SGX in talks to buy London's Baltic Exchange

Talk 2 Dora Pete

The Singapore Exchange is in preliminary talks to buy London's iconic Baltic Exchange as the city-state seeks to expand and bolster its traditional influence in the shipping and commodities business amid increasing competition from Shanghai.

In an announcement, the SGX on Friday confirmed it is in talks with the storied exchange, just months after the London Metal Exchange (LME) made an approach.

Reuters reported late on Thursday that SGX, which owns the benchmark Singapore STI index, was one of a number of parties in talks with the privately owned exchange.

"Singapore has already established itself as a key maritime center across the Suez and the takeover ties in well with Singapore's ambition to cement its position as an alternate global maritime hub to London," said Rahul Kapoor, director of equity research at Drewry Financial Research Services.

Aside from the LME, SGX is competing against CME , ICE and Platts for the acquisition, Reuters reported.

The deal would also compliment SGX's current derivatives business, especially freight derivatives, said OCBC research analyst Carmen Lee in a note Friday.

"This could also further strengthen products like iron ore which SGX has been really successful in and could do the same for other commodity products that SGX is trying to launch," said Singapore-based Phillip Futures analyst, Daniel Ang.

Although there are other suitors in the game, SGX will have a lot more to gain from the deal due to the complimentary business, said Kapoor.

Singapore, the traditional shipping and commodities hub in Asia, is facing increasing competition from Shanghai, which overtook the city-state as the world's busiest port in 2010. The Chinese city is also jostling to become a commodities trading hub, setting up trading platforms for various products from oil to cotton.

The potential deal also comes amid a slump in commodities and a slowdown in global trade that has battered shipping with the Baltic Dry Index breaching record lows repeatedly. The BDI is a measure of freight rates for shipping dry bulk cargoes such as iron ore, coal and grains.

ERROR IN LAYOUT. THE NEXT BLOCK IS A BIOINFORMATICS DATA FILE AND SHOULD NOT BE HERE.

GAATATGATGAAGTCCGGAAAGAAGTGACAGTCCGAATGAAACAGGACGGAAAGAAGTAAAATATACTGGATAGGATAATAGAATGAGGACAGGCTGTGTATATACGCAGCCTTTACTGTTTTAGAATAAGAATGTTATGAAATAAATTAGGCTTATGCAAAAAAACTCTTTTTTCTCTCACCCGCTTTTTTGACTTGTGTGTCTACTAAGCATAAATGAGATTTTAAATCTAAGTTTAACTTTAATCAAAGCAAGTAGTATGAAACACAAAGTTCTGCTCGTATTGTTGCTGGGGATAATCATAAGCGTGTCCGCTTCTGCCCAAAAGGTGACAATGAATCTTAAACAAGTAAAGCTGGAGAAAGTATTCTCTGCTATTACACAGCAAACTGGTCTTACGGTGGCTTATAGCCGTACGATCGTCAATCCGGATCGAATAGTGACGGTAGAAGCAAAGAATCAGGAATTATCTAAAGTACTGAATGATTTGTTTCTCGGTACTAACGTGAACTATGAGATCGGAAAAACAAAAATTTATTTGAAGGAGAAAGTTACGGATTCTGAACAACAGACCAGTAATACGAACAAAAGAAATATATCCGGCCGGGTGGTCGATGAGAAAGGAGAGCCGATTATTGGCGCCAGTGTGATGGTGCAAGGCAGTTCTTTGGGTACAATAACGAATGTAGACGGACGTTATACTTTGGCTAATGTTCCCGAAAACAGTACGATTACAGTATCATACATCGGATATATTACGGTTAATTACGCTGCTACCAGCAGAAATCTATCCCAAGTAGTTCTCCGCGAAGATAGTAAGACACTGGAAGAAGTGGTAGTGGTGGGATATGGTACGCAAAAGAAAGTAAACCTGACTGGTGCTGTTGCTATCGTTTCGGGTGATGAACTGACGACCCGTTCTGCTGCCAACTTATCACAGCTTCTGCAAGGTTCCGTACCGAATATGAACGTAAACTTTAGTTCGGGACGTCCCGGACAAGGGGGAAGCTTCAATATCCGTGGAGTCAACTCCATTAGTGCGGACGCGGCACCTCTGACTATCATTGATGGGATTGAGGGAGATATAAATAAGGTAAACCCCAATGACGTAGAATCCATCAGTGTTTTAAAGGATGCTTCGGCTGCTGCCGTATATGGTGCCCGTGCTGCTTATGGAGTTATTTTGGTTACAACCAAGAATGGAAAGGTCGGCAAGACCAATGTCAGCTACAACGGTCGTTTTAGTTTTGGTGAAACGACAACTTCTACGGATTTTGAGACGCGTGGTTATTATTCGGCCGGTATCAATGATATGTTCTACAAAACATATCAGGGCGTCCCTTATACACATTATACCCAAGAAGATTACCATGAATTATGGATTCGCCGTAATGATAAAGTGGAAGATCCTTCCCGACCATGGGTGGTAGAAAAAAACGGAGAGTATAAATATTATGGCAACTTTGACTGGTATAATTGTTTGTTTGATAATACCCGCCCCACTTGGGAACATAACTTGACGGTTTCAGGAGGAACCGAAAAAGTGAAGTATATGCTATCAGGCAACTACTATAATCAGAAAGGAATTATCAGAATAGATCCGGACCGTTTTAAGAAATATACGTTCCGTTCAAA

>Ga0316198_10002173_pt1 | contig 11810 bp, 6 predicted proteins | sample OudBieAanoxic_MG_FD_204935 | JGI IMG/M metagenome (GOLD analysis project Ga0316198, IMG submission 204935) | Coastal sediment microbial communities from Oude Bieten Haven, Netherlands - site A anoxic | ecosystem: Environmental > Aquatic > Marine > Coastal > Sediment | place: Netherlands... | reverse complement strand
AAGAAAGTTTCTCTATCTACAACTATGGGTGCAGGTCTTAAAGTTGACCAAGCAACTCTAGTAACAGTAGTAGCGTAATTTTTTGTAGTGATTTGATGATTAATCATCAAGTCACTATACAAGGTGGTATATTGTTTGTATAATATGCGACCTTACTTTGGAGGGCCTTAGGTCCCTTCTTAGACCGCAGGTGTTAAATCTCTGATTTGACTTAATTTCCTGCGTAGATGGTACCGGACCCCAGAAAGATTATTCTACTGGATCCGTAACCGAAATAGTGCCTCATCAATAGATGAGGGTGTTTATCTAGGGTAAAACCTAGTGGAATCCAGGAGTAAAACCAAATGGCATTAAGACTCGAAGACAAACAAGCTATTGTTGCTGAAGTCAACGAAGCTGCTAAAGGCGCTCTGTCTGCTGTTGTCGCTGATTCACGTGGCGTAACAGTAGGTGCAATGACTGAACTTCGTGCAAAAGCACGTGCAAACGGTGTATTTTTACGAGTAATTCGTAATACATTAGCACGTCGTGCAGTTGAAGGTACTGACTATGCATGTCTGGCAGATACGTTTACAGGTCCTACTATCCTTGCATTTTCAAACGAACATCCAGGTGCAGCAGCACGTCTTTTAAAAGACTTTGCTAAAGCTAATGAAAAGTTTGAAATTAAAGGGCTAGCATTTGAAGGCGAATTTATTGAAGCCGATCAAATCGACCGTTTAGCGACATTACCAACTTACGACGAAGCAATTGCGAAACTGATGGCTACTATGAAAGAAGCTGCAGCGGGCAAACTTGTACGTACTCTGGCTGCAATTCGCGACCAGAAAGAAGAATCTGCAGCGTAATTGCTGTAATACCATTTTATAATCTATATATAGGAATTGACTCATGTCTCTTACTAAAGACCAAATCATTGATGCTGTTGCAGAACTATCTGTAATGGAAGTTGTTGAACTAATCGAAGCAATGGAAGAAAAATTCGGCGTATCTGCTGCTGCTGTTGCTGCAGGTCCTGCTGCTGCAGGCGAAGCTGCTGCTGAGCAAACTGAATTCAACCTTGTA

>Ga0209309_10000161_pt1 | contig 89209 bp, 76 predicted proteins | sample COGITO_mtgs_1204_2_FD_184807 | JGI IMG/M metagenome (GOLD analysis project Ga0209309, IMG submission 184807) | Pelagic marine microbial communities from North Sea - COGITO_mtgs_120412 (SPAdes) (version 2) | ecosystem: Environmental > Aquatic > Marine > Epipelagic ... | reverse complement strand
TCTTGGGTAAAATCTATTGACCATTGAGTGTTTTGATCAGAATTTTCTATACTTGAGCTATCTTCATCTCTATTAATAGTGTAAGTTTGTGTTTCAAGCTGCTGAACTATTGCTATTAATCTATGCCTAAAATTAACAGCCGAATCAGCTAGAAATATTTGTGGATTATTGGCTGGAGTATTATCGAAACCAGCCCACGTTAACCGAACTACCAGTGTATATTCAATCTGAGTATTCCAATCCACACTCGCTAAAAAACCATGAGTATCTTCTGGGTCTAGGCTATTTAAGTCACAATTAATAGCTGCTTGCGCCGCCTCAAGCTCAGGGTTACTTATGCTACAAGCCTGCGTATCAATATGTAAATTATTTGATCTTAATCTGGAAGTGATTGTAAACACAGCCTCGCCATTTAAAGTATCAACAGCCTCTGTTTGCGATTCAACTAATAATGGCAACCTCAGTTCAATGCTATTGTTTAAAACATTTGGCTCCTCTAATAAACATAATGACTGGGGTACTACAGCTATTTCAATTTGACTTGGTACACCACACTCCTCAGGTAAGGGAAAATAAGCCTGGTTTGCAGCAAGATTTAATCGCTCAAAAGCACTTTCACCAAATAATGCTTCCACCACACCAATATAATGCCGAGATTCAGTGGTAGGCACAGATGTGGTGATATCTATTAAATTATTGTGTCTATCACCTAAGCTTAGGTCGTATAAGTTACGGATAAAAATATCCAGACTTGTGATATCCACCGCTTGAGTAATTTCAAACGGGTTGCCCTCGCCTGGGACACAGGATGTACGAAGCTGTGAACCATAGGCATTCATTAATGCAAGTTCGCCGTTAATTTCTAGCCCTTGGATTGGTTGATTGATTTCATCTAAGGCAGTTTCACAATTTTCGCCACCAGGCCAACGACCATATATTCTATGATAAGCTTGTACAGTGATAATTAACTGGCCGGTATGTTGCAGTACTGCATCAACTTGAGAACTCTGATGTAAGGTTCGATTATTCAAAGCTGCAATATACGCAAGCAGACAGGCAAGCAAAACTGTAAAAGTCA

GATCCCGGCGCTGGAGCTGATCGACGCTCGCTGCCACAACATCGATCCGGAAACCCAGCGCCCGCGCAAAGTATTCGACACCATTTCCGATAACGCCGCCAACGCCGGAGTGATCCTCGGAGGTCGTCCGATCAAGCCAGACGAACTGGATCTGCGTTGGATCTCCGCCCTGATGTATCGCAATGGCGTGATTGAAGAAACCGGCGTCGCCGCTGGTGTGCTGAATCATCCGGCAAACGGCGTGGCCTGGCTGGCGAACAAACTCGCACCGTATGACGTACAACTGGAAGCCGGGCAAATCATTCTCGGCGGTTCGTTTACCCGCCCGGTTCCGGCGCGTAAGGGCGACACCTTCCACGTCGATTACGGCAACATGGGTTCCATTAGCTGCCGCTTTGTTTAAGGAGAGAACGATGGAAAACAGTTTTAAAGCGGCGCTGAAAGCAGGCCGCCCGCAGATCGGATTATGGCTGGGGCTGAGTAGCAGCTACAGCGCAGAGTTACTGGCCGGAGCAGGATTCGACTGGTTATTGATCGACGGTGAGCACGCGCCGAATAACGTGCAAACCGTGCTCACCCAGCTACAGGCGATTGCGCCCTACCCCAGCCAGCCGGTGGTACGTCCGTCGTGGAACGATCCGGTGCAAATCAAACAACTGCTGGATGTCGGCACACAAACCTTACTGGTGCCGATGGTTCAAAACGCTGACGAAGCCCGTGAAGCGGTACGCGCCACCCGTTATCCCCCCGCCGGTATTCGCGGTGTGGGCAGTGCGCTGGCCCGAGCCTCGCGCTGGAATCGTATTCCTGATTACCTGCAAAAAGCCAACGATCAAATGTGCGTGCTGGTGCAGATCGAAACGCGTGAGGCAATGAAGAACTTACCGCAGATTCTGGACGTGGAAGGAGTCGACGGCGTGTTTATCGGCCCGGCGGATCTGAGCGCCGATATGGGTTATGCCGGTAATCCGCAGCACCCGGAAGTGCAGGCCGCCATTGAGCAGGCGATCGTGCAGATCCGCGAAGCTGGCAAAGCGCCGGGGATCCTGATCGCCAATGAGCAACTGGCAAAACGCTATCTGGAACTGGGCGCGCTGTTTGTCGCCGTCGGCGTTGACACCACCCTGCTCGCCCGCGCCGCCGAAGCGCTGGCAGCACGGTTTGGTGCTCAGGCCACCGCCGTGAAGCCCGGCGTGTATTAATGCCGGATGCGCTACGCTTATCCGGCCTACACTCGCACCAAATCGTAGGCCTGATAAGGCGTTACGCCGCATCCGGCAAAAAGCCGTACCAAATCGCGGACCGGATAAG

"The state of the dry bulk shipping markets does have a role to play in these talks. It's important to note that the derivative volumes have slumped both in value and traded contracts terms," said Drewry's Kapoor.

"The Baltic Exchange has tried a lot of new initiatives in the recent past but those haven't worked to the extent desired. Volumes have dried up and hence the takeover talks are a result of partly poor state of the industry and in part corporate M&A for the SGX," Kapoor said.

As early as October, sources told Reuters the LME had informally approached the exchange about a potential deal. And since then, there have been discussions with a number of other parties, the sources told Reuters.

"A deal would be seen as earnings accretive in the near-term," a Reuters source said. It was unclear whether the talks had been initiated by the Baltic or its suitors.

CME, ICE, Platts and LME declined to comment, as did Baltic Exchange chief executive Jeremy Penn when contacted by Reuters on Thursday.

The Baltic produces daily benchmark rates and indices that are used across the world to trade and settle freight contracts. Despite its name, it is no longer a forum for trade in the chartering of vessels.

While the shipping market is currently suffering from overcapacity and sluggish global trade, the Baltic has carved out an industry-leading position in freight derivatives including through its Baltex platform.

Three sources told Reuters said Japan's biggest investment bank Nomura Holdings had been appointed as Baltic's adviser for a possible sale. Nomura declined to comment.

Sources said there had also been contact between the Baltic, which is owned by around 380 shareholders, many from the shipping industry, and the London Stock Exchange, which has a majority stake in clearing house LCH.Clearnet.

This, though, is unlikely to progress given the possible merger between Deutsche Boerse and the LSE announced this week. The LSE declined to comment.

The LME - previously owned by its members - was itself bought by Hong Kong Exchanges and Clearing (HKEx) in 2012 for $2.2 billion. A deal with the Baltic would help the LME to expand its reach beyond metals.

The Baltic, founded in 1744, had previously rebuffed approaches from the LME.

The first was an LME-proposed joint venture in 2010 to launch an exchange for freight derivatives trading.

In 2013, sources familiar with the matter said the Baltic had received expressions of interest from the LME and other suitors for its Baltex platform, launched in 2011.

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